Speech-to-Touch : Hearing With Your Fingers ⋆

Speech-to-Touch : Hearing With Your Fingers

Studies have shown there is a possibility for a speech-to-touch sensory that could improve hearing for those with a hearing impairment.  A recent study published in Restoration Neurology and Neuroscience has uncovered evidence that a very inexpensive, simple device might just have the ability to improve hearing in patients.

Not only could this device help those with a cochlear implant but for those who simply want to have “clearer” hearing in a crowd or to learn a language with better pronunciation. Without any training, this device can immediately provide multi-sensory enhancements.

Amir Amedi, PhD at the Institute for Medical Research Israel-Canada, suggests that even though there have been many advancements in hearing aids and cochlear implants, there are still many challenges for those who suffer from a loss in hearing.  In particular, these patients often struggle with understanding speech in loud surroundings.

A Multi-Sensory World

It is believed that the number of patients with hearing impediments is on the rise and it’s critical that new techniques are developed to improve their hearing.  Dr. Amedi said the world is more multi-sensory and therefore developers must come to terms with the mechanisms underlying multi-sensory perception and integration.

They believe providing relevant information using sense-of-touch can actually help with hearing issues.

Those participating in recent studies involving proof-of-concept believe they will be able to improve speech understanding by manipulating the capacity of the brain to merge information coming from different senses at the same time.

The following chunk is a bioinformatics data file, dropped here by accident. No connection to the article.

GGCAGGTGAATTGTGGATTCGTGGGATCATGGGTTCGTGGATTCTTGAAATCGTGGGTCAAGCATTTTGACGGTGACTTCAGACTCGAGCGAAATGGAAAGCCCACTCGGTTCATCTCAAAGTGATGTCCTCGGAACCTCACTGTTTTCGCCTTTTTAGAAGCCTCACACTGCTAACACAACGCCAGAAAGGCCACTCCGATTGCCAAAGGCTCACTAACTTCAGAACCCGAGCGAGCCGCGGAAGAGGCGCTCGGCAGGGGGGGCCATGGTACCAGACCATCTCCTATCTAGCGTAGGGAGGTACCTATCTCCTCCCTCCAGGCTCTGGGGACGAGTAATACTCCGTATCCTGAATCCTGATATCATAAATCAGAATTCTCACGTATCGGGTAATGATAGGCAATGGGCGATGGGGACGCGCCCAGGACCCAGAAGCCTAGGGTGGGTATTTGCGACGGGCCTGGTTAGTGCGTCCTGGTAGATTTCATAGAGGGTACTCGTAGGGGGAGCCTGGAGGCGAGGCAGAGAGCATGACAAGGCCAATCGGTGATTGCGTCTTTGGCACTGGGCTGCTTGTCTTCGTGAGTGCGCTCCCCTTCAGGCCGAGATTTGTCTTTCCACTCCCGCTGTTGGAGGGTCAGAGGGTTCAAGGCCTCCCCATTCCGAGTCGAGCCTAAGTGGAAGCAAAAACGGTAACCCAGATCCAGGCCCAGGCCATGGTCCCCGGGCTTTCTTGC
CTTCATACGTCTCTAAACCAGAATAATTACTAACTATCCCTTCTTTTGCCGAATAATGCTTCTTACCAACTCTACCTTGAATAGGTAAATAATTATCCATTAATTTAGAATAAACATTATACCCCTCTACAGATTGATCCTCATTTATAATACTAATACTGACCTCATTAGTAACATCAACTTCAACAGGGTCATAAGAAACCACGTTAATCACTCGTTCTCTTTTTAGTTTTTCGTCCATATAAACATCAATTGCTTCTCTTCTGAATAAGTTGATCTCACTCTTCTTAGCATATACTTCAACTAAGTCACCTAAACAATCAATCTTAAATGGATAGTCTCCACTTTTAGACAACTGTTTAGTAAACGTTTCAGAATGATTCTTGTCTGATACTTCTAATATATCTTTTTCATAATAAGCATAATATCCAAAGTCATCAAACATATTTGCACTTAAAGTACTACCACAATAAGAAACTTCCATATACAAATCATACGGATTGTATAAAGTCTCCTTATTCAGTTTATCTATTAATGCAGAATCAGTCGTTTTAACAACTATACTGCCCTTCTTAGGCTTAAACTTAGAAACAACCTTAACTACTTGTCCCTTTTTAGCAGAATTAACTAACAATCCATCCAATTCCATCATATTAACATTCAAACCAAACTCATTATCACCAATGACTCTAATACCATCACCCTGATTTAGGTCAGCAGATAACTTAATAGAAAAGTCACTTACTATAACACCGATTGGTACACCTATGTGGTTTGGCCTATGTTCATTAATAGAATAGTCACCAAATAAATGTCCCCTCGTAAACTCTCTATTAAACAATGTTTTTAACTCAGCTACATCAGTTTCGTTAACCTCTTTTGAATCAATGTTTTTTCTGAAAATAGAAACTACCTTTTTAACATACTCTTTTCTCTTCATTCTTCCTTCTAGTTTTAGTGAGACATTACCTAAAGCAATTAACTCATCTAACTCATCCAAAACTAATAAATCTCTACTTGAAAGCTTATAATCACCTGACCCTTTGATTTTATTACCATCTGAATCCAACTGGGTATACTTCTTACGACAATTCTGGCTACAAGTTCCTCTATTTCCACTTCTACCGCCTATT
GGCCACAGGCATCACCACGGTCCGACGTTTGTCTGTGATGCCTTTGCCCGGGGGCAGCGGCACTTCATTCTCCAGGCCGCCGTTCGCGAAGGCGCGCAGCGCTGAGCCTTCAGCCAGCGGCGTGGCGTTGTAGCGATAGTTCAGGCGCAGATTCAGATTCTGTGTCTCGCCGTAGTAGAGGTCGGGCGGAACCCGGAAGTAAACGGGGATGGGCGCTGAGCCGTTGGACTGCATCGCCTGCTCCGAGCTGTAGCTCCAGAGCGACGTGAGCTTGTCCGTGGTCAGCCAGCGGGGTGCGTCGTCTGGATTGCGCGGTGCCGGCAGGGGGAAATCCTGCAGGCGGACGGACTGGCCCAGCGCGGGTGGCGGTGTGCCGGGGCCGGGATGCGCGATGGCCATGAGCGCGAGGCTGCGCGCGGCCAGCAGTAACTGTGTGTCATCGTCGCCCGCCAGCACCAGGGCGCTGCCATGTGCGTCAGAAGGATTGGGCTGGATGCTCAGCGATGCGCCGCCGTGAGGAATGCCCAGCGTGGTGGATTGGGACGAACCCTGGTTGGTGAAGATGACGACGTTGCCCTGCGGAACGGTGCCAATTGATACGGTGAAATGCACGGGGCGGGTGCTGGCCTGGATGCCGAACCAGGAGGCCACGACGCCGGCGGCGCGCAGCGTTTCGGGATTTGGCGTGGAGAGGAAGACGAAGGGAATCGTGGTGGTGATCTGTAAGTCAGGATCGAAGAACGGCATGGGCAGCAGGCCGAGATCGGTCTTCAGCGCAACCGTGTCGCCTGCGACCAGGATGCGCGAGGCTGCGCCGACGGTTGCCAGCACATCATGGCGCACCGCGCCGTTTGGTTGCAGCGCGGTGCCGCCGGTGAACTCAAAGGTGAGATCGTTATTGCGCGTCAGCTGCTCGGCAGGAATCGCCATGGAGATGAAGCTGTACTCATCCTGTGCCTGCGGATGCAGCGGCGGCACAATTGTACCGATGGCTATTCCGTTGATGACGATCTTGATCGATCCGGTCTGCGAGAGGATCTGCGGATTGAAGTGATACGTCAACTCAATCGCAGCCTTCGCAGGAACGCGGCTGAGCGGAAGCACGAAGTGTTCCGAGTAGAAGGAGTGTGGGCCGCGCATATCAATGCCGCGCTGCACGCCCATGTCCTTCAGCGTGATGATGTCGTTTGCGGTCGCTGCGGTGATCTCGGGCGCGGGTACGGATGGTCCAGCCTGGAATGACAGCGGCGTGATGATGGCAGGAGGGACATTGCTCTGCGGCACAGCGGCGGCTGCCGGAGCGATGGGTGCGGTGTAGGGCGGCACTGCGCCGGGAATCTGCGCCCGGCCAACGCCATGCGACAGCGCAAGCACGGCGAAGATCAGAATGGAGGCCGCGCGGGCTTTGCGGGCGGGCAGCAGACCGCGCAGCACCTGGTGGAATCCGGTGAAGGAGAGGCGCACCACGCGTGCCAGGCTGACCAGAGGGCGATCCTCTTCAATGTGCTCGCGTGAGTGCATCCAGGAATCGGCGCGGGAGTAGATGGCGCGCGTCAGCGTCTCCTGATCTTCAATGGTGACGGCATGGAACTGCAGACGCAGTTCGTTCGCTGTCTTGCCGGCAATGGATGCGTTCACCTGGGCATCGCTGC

They have created a basic auditory-to-tactile sensory substitution device or  SSD,  that will turn low-frequency speech signals into vibrations dispatched by two fingers.

The team worked with a group of speakers who did not speak English asking them to repeat a series of sentences that were degraded by installing them into a speech-like noise. During the study, the participants could only rely on sentences delivered through audio which was very difficult for them to understand.

But, when combining the degraded speech signal with vibrations delivered on the participants’ fingertips, their understanding became clearer. The vibrations transmitted a specific set of frequencies known as fundamental frequencies that identified the speech signals.

The group’s improvement was measured by a decibel of the ratio between two signals, i.e. dB. The level was 6 dB which was a major increase of 10 dB representing double the anticipated sound.  These results are extremely relevant when compared to earlier sensory substitution device studies in which the effects in behavior were only revealed after subjective training.

Helping the Brain to Interpret Input

Co-author  Tomasz Wolak, PhD Eng, Head of the Bioimaging Research Center, Institute of Physiology and Pathology of Hearing believes hearing through someone’s fingers can significantly help in hearing.

Their approach suggests that multi-sensory stimulation provides the same kind of information through touch in addition to hearing that should be processed in the brain’s spoken language area.  It should then be able to predict the multi-sensory stimulation both with sound and touch.

Katarzyna Ciela, PhD The lead author from the World Hearing Center, Warsaw and Hebrew University of Jerusalem, believes the most fascinating part of the study was the fact that learning with a speech-to-touch sensory does not require any form of training.

The team also believes that this device could be an excellent aid for elderly people who find it very challenging to follow extensive training.  This could well be the first really significant study revealing immediate relevant enhancement of the sensory substitution device, suggesting the brain is more multi-sensory than “common wisdom”.

Bernhard Sabel, PhD Editor-in-Chief of Restorative Neurology and Neuroscience, believes this study is a major step forward to introduce multisensory flexibility of the brain as a contemporary example to maximize the potential of patients to compensate for their sensory loss.

Future plans for the team will be to improve the device and training in order to reach the goal of 10 dB and test the human brain mechanisms using an MRI compatible version of the device for those with average hearing and hearing-impairments.